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Assume Nothing: The Tale of Circular RNA
Jeffrey M. Perkel, Ph.D.
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“It took a lot of head-scratching, but eventually [we] realized that the data was consistent with a model where the exons were circularized.”

Labmates largely ignored her findings, she says, suspecting she had made a programming error. But when she showed the results to Brown, he was hooked. “Many people might have discouraged us from pursuing it, but he always thought that it was a very interesting and worthwhile phenomenon to get to the bottom of— which I just think reflects [Brown's] amazing scientific intuition.”

John Rinn, a noncoding RNA expert at Harvard Medical School, seconds that point. “That guy's a Jedi. He is Yoda. …Pat Brown has constantly had a profound impact in understanding gene regulation.”

Salzman and colleagues Chuck Gawad and Peter Wang eventually demonstrated that hundreds of genes produce circularized isoforms, some of which they validated experimentally using RNase R digestion and outward-directed PCR. The team submitted their findings to PLoS ONE in November 2011, and the article was published the following February.

For Salzman, circular RNAs are not merely molecular curiosities. Their circular structure, she says, “has implications for essentially everything that we know or believe about RNA transcripts,” from how they are spliced and exported from the nucleus, to how and if transcripts are translated. “It makes a big difference.”

Everything old is new again

Yet it was back-to-back papers in Nature that really elevated circular RNAs into the scientific community's consciousness in early 2013. Why? These studies were the first to ascribe an actual function to one of these molecules.

The first report, from Nikolaus Rajewsky's lab at the Max Delbrück Center for Molecular Medicine in Berlin, used bioinformatics to identify 1950 circular RNAs in human leukocytes, 1903 in mouse brains (81 of which were also found in the human data set), and 724 from C. elegans. Rajewsky's group then biochemically characterized a subset of these molecules, including a circular form antisense to the human CDR1 gene, which they called CDR1as. A second team, led by Jørgen Kjems at Aarhus University, Denmark, focused specifically on this molecule.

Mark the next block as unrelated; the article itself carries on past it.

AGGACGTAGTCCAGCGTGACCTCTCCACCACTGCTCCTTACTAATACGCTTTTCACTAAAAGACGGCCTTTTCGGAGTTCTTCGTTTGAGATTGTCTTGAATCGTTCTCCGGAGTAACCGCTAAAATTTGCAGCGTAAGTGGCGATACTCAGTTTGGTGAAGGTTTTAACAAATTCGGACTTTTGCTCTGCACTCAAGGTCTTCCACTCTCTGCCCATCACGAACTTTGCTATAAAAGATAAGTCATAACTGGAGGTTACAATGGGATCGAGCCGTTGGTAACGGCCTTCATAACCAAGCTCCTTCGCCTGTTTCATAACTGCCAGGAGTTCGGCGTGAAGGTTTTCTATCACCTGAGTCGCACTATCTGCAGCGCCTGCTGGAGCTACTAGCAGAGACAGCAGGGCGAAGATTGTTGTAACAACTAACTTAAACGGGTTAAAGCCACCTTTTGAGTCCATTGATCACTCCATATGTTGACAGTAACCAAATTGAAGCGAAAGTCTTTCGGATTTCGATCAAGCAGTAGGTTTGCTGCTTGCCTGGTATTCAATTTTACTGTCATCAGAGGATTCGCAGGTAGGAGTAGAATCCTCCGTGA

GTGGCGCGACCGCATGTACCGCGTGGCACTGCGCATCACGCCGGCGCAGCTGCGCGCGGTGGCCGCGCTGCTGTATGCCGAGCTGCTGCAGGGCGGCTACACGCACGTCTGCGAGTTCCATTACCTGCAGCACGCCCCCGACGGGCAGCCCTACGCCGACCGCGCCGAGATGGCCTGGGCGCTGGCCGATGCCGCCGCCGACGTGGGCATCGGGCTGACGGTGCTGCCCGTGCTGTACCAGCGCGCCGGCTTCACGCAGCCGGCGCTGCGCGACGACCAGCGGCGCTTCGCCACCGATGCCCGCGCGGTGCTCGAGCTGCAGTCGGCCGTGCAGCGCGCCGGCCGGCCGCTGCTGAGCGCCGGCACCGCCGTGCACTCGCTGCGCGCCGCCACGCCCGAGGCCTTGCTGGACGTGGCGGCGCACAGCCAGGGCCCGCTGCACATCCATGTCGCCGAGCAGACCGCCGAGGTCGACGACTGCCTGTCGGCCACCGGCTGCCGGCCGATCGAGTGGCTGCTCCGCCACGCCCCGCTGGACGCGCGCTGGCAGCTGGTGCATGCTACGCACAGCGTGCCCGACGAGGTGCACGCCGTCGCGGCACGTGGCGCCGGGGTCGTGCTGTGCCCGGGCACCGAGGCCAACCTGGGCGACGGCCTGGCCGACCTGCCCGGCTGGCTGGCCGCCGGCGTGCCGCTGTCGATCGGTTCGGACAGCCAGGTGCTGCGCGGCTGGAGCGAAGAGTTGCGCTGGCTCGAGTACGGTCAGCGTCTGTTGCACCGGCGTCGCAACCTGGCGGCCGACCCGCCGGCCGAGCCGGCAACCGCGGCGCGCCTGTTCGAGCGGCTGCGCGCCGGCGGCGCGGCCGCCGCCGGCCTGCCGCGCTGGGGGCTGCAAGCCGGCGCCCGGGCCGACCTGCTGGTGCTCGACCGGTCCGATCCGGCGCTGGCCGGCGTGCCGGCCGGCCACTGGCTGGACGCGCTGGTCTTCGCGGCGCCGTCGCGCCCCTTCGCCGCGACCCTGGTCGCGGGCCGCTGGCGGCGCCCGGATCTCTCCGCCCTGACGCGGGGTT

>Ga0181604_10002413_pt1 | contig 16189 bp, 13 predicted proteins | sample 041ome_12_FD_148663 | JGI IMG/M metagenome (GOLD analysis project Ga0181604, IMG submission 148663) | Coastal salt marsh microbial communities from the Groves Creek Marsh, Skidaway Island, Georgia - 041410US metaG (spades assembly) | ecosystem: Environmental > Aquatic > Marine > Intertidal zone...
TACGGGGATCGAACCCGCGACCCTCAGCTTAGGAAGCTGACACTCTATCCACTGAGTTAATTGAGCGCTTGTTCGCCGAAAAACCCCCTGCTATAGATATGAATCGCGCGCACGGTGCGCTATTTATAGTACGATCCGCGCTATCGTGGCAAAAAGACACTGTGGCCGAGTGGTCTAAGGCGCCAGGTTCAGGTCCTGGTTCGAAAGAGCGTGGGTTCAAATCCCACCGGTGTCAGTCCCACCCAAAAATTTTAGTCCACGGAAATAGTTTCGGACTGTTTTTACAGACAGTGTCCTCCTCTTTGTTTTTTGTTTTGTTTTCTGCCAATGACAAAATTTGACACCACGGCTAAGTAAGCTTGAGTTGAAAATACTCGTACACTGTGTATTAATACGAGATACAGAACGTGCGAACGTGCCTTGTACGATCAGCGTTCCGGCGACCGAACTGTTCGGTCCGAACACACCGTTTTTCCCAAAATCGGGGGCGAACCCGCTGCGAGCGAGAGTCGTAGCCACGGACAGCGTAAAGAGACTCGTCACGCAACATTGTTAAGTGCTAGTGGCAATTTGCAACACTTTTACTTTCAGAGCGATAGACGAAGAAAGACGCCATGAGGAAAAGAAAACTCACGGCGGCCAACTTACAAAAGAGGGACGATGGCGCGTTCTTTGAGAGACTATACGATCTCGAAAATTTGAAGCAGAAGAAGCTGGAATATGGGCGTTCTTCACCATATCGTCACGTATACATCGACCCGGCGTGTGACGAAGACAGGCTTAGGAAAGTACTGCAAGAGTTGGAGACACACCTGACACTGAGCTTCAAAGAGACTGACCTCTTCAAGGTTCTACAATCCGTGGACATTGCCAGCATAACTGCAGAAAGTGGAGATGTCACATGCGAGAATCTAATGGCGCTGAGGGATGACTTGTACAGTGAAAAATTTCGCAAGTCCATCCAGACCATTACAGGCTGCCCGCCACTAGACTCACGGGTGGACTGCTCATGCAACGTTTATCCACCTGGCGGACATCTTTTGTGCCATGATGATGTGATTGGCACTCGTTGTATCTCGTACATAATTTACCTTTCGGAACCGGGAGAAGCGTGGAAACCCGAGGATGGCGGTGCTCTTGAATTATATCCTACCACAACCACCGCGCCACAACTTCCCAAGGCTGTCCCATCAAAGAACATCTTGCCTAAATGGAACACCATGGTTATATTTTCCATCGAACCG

This was not Kjems’ first time working on CDR1as; he actually first described the molecule (which he calls ciRS-7) in 2011. At the time, his team was exploring the hypothesis that microRNAs could repress transcription by acting at the DNA level. In their search for candidate genes, they discovered that the CDR1 promoter contained a perfect match to miR-671. “But the funny thing was, it was a match to the antisense direction,” Kjems recalls—that is, to the strand opposite the CDR1 coding sequence. “But that of course doesn't matter if you look at DNA effects.”

The team spent months chasing down leads, looking at DNA methylation and histone modification patterns. Everything came up negative. So, they shifted tack; maybe miR-671 worked in the usual way, but on an antisense transcript. That transcript was incredibly easy to find. “This transcript could be the highest expressed gene in all the neurons in the brain,” Kjems explains, “it's extremely highly expressed.”

But as they studied it, Kjems also realized the transcript was odd. It “seemed to behave really kind of weirdly on a gel”, running slower than its size suggested. For many, maybe most transcription biologists, the significance of that finding might have been lost. But Kjems was in a unique position to recognize its import.

Thirty years earlier, as a graduate student, he had discovered one of the first circular RNAs, an intron from a thermophilic archaebacterium. He wrote a couple of papers on the topic, left for a postdoc with Phil Sharp at MIT, and never looked at circular transcripts again. But when the ciRS-7 data started rolling in, he says it was like déjà vu. “My senses were open for the possibility that it could be a circular RNA.”

In 2011, the team published that fact in EMBO, along with the observation that ciRS-7 could be cleaved and degraded by miR-671, the first documented case of such a cleavage event in a mammalian transcript.

ciRS-7's story doesn't end here though. ciRS-7 enhances CDR1 expression, probably by aiding in nuclear export, according to Kjems. Unusual among eukaryotic genes, CDR1 contains no introns, which can complicate nuclear export. But it has a second function, which both Kjems and Rajewsky's teams explored. The 1500 bp molecule contains some 70 partial binding sites for a second microRNA, miR-7. Initially, Kjems says, they noticed the repetitive sequence in the antisense message, but attributed that to a repeating amino acid sequence in CDR1 itself. Now he believes he had the story backwards; that is, the protein sequence repeats because the antisense message has multiple microRNA binding sites. “This is how we can actually be a bit fooled,” he says.

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